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Animal Rights in Whistler, British Columbia: A Case Study of 100 Slaughtered Sledge Dogs Case Study

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Updated: Jan 13th, 2022

Overview

The heinous slaughter of 100 dogs from a pack of 300 by Howling Dog tours shocked the world revealing a dirty secret of the dog sledge industry. Related to lesson 4 about animal rights, this case study involves the slaughter of 100 healthy sledge dogs by Howling Dog Tours in Whistler, British Columbia (B.C.) that took place between the dates of 21 and 23 April 2010.

After the 2010 Winter Olympic Games, there was a drop in the sledging dog business; thus an employee of the Howling Tour Company slaughtered 100 dogs to make the business more cost-effective. The allegations of the slaughter started after “a WorkSafe document leaked to the media in January 2011” (“Update on Sled Dog Investigation”, par 15). The Society for the Prevention of Cruelty to Animals, (SPCA) launched investigations after the employee “filed a claim with the Worker’s Compensation Board of B.C. for post-traumatic stress, after being ordered to kill dozens of dogs” (100 healthy Sled Dogs Slaughtered in Whistler, B.C., par 3). This involved hiring a team of forensic experts to collect evidence “from bodies of more than 56 dogs exhumed from the mass grave (“Update on Sled Dog Investigation”, par 7). The forensic evidence gathered from the grave was used in the case against the tour company.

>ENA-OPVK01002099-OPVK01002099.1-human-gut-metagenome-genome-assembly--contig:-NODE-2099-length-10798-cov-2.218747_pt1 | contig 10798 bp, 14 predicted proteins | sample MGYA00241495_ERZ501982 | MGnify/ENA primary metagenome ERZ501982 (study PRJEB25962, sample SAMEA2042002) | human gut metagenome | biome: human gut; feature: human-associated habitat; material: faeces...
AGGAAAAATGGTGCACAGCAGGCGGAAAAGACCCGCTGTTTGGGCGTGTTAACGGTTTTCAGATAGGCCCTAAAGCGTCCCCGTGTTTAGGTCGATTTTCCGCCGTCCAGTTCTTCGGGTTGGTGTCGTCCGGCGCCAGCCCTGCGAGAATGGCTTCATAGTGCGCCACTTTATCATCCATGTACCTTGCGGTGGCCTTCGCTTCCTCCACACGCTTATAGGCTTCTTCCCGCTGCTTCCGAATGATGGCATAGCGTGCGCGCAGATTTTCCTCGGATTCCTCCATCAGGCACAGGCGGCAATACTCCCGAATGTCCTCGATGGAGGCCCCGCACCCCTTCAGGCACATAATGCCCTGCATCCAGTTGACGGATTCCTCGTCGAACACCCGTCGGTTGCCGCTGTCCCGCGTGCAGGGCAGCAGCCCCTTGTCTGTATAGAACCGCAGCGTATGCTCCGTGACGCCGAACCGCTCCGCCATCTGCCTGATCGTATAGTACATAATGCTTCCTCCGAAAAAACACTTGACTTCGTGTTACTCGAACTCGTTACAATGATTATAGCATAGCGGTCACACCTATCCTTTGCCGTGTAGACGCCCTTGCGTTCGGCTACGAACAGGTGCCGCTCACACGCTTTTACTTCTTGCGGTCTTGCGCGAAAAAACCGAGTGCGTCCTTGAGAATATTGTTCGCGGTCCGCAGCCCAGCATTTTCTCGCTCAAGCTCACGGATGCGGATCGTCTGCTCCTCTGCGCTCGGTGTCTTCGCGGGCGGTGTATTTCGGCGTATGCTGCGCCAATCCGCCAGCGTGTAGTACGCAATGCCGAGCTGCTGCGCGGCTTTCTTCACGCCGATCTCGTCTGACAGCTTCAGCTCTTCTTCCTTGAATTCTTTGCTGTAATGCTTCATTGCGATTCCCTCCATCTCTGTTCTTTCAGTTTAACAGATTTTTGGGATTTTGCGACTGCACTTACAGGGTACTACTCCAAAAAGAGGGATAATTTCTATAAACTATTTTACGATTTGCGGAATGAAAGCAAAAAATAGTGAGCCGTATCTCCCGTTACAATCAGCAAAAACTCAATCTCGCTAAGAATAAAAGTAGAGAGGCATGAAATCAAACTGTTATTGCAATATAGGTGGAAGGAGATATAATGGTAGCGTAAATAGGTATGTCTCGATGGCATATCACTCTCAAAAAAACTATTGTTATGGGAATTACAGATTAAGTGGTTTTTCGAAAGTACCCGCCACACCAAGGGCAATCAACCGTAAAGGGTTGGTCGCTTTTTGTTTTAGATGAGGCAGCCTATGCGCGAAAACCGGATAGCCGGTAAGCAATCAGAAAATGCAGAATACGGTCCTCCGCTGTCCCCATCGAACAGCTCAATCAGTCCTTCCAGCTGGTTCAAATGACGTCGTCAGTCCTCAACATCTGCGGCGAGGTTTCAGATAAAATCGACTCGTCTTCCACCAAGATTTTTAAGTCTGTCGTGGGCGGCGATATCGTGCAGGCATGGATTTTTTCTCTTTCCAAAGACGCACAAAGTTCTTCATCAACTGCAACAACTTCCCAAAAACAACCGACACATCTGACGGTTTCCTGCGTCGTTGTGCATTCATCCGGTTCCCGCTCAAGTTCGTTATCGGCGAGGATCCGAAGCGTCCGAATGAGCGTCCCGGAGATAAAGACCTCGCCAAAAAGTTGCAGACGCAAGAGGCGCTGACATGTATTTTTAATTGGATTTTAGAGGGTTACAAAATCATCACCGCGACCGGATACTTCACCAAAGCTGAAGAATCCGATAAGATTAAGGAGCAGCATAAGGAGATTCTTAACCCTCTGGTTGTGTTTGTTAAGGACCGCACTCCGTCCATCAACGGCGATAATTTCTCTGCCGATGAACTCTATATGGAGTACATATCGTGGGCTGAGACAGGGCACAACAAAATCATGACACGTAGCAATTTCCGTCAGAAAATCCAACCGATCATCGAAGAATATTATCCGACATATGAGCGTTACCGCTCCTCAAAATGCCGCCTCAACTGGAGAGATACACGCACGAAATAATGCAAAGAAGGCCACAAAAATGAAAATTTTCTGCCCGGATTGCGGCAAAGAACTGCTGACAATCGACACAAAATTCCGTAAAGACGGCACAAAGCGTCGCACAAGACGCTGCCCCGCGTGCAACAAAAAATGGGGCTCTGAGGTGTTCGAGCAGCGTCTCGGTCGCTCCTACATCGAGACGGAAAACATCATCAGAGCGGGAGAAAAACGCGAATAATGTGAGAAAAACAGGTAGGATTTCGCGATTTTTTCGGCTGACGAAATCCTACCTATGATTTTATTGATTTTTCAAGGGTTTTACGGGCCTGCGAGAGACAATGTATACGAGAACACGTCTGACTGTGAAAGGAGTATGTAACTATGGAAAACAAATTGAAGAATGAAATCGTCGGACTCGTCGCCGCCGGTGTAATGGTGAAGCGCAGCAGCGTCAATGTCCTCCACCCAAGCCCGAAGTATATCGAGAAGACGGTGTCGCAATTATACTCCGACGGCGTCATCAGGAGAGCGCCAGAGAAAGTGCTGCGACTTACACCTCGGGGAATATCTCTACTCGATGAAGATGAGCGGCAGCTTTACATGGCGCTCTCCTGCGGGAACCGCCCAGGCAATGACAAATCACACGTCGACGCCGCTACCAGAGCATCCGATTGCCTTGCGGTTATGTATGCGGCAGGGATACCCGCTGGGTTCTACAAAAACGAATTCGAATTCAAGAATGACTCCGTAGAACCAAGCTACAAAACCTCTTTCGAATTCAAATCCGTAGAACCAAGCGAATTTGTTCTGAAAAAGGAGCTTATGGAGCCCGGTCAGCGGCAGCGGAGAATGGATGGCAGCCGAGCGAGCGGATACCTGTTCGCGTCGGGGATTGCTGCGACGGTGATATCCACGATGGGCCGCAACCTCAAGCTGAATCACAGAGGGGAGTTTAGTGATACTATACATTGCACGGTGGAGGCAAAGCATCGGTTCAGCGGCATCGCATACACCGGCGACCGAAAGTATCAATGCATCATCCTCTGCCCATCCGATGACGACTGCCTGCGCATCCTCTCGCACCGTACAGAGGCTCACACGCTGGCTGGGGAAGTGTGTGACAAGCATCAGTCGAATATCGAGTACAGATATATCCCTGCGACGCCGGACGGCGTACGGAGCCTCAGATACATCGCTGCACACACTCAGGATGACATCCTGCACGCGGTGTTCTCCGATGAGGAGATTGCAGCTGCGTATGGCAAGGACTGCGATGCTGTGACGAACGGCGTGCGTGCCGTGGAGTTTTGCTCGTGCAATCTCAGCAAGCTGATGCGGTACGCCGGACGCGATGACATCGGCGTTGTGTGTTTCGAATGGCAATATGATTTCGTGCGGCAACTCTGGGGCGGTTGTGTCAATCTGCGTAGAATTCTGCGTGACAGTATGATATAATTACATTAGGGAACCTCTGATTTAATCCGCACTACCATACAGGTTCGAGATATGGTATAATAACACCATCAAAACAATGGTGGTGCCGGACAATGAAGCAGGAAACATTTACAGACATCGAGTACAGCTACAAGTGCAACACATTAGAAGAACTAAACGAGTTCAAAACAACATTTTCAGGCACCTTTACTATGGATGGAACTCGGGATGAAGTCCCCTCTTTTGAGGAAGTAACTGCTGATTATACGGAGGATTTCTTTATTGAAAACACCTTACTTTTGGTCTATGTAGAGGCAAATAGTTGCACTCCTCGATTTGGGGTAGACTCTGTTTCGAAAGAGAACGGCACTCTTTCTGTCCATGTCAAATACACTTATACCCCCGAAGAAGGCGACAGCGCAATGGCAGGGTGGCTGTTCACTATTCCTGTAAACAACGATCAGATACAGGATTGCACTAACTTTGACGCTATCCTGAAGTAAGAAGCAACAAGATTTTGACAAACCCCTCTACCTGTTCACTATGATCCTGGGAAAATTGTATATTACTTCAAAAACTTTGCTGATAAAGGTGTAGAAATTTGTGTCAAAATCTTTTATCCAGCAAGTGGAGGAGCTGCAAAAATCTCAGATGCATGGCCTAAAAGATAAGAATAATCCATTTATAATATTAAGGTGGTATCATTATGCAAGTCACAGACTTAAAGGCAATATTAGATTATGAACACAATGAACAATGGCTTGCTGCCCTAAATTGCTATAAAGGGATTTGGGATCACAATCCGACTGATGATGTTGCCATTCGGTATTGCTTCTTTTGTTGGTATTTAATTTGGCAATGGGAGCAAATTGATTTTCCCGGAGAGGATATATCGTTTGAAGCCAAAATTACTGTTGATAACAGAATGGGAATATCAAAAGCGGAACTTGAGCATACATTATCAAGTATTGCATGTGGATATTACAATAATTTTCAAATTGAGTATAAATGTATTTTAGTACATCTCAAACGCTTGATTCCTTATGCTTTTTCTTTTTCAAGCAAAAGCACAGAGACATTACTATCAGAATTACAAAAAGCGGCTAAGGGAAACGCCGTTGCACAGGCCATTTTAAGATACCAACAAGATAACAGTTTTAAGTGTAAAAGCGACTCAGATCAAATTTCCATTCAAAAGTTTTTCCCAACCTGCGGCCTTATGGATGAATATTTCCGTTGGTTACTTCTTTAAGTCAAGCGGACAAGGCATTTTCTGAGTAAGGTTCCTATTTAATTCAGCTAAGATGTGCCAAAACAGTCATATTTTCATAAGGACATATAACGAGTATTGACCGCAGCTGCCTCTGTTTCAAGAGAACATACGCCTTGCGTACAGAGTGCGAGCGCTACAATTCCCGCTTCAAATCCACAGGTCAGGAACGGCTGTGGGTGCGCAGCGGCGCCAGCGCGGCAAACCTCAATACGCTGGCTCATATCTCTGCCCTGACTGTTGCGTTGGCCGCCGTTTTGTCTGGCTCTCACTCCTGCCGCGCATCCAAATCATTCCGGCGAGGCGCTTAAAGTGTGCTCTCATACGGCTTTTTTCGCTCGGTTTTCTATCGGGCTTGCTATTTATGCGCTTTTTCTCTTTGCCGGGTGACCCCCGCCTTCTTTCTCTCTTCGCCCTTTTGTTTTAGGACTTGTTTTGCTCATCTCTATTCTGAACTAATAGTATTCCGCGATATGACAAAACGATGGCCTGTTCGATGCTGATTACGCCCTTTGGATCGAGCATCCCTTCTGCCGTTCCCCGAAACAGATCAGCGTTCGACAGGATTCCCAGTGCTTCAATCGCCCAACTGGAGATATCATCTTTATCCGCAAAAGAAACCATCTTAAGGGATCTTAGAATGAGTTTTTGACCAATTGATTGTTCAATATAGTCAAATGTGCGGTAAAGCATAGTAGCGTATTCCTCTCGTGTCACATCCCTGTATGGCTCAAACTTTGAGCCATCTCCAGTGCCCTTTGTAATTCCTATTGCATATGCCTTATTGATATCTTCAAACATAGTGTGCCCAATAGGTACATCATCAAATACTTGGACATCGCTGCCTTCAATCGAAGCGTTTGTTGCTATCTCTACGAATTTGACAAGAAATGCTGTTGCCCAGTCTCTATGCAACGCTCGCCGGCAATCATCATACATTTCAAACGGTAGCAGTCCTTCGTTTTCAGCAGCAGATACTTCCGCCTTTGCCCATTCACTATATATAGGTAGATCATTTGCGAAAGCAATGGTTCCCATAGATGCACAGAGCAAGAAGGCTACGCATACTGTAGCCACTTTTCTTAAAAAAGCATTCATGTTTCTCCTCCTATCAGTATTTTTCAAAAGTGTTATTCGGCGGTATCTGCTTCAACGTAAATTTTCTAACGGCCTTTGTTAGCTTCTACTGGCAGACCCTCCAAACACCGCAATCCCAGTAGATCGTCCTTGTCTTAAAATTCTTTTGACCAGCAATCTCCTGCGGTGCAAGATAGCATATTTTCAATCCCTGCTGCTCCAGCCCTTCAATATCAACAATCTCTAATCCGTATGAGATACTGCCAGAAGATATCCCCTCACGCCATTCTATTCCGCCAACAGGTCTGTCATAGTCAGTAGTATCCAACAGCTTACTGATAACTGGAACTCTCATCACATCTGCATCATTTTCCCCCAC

After the incident, there were demonstrations with people calling for tougher laws against animal cruelty, which had not changed since 1892. Currently, B.C. has the toughest animal cruelty laws in Canada, with imprisonment of 24 months instead of the previous 6 months and a maximum penalty of $75,000 from the previous $10,000 (Pemberton, par 1).

Challenges/Opportunities

The slump of business after the Winter Olympics proved to be a challenge for the tour operator to maintain the pack of dogs. This led to the slaughtering of the animals after it became a problem to find new homes for them (100 healthy Sled Dogs Slaughtered in Whistler, B.C., par 1). According to Moriarty, manager at SPCA, it is “legal to shoot an animal, as long as it dies instantly” (par 12), a task that became challenging on the large pack of dogs. This inhumane act proved so when the employee used a knife to kill an aggressive dog after he ran out of ammunition (par 6). He also “describes a dog that survived a shot to the face: “its eye was hanging off, and it was still running around” ” (par 5). Whistler did not have any legislation concerning animal cruelty, but there were provisions in the SPCA act that allowed Criminal Code charges. Previously, animal cruelty was difficult to be accepted by Crown prosecutors as a criminal charge (Cooper and Sullivan, par 22). To prove the dogs were killed in an inhumane way, SPCA dug up the mass grave to compile forensic evidence for its investigation.